War of the Rebellion: Serial 116 Page 0614 PRISONERS OF WAR AND STATE, ETC.

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In the meantime permit me to suggest that Flag-Officer Farragut appears to have misunderstood the position of the city of New Orleans. He has been distinctly informed that at this moment the city has no power to impede the exercise of such acts or forcible authority as the commander of the U. S. naval forces may choose to exercice, and that therefore no resistance will be offered to the occupation of the city by the U. S. forces.

If it is deemed necessary to remove the flag now floating from this building or to raise U. S. flags on others the power which threatens the destruction of our city is certainly capable of performing those acts. New Orleans is not now a military post; there is no military commander within its limits; it is like an unoccupied fortress of which an assailant may at any moment take possession. But I do not believe that the constituency represented by you or by me embrace one loyal citizen who would be willing to incur the odium of tearing down the symbol representing the State authority to which New Orleans owes her municipal existence. I am deeply sensible of the distress which would be brought upon our community by a consummation of the inhuman threat of the U. S. commander, but I cannot conceive that those who so recently declared themselves to be animated by a Christian spirit an by a regard for the rights of private property would venture to incur for themselves and the Government they represent the universal execration of the civilized world by attempting to achieve through a wanton destruction of life and property that which they can accomplish without bloodshed and without a resort to those hostile measures which the law of nations condemns and execrates when employed upon the defenseless women and children of an unresisting city.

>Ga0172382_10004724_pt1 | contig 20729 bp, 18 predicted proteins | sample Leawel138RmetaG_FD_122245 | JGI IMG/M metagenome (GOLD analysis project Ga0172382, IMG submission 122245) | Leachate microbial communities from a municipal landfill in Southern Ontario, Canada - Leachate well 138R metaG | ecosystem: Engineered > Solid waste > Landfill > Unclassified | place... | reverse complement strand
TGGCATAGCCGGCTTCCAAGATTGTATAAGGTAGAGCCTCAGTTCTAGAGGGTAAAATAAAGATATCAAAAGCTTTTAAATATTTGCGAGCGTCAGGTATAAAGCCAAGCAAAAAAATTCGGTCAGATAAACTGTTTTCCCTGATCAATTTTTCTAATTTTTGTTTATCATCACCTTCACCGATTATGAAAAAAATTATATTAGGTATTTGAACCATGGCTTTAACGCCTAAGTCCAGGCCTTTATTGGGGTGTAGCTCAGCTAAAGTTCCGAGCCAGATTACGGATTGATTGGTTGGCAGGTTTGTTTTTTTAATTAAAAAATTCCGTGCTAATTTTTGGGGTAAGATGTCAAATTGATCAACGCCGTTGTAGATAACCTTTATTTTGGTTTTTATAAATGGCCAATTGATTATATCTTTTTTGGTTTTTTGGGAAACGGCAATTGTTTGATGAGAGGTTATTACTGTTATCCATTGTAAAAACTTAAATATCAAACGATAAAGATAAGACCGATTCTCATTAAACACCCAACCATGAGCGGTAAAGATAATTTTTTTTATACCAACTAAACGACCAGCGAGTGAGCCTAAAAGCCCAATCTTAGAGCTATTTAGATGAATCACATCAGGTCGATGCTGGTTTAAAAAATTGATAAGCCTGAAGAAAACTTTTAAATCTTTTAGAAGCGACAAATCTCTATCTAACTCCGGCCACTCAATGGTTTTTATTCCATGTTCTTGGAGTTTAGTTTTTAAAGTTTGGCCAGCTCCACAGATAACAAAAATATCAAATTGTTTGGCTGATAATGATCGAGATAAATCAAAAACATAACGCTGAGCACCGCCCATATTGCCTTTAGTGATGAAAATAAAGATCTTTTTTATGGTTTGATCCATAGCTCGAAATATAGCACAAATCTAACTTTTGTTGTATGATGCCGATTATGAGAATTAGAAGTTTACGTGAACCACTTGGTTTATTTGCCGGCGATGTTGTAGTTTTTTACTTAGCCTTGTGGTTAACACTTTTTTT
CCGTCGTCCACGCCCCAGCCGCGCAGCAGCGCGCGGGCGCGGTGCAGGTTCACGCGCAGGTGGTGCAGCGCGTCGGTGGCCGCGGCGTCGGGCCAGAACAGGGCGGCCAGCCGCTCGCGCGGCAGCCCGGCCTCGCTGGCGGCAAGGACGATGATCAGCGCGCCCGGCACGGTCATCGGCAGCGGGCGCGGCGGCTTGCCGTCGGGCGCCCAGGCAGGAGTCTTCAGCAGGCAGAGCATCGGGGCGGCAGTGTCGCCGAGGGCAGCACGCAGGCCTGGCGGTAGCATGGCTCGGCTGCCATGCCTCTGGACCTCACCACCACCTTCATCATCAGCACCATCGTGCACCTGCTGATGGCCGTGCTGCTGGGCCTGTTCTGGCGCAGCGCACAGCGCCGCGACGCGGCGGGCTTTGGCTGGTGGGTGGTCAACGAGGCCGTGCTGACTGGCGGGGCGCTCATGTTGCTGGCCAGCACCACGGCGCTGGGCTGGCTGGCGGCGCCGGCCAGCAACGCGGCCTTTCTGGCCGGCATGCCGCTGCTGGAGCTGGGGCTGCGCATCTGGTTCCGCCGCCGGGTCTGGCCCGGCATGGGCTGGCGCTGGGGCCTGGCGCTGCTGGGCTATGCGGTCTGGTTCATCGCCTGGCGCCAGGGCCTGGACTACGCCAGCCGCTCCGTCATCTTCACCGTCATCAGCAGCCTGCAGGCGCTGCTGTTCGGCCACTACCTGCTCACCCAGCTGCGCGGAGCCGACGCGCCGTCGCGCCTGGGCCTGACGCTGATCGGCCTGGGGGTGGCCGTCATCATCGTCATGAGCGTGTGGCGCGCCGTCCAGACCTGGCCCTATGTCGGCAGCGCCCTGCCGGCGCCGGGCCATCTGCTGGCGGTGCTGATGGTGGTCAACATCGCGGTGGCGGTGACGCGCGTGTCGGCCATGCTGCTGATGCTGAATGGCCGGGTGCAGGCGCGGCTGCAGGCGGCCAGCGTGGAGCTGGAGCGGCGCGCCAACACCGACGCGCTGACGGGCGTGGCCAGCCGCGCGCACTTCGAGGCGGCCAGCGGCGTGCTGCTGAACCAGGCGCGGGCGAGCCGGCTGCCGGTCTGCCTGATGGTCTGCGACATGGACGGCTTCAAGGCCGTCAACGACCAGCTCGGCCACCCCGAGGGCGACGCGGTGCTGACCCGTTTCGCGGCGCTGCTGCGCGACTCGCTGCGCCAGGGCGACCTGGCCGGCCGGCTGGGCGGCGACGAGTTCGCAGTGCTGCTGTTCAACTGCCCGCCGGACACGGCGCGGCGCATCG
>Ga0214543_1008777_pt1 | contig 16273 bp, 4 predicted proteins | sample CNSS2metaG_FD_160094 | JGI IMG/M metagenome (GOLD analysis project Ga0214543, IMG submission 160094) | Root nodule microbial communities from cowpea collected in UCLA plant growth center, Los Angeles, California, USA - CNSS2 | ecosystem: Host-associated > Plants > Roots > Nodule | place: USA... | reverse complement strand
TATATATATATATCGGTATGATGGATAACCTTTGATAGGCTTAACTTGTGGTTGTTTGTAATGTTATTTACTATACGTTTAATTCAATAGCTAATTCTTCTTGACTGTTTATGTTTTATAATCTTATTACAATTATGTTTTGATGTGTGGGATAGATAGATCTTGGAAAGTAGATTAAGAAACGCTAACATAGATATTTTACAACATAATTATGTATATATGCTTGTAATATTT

Respectfully,

JOHN T. MONROE,

Mayor.

[Inclosure C.]

CITY HALL, New Orleans, April 29, 1862.

Flag-Officer D. G. FARRAGUT, U. S. Flag-Ship Hartford.

SIR: Your communication is the first intimation I ever had that it was by "your strict orders" that the U. S. flag was attempted to be hoisted upon certain of our public edifices by officers sent on shore to communicate with the authorities. The officers who approached me in your name disclosed no such order and intimated no such design on your part; nor could I have for a moment entertained the remotest suspicion that they could have been invested with such powers to enter on such an errand while these negotiations for a surrender between you and the city authorities were still pending. the interference of any one under your command as long as the negotiations were not brought to a close could not be vieweddddd by me otherwise than as a flagrant violation of those courtesies if not the absolute rights which prevail between belligerents under such circumstances. My views and my sentiments with reference to such conduct remain unchanged.

You now renew the demands made in your former communication and you insist on their complied with unconditionally under a threat of bombardment within forty-eight hours, and you notify me to remove the women and children from the city that they may be protected from your shells. Sir, you cannot but know that there is no possible exit from this city for a pupulation which still exceeds in number 150,000, and you must therefore be aware of the utter inanity of such a notification. Our women and children cannot escape from your shells if it be your pleasure to murder them on a mere question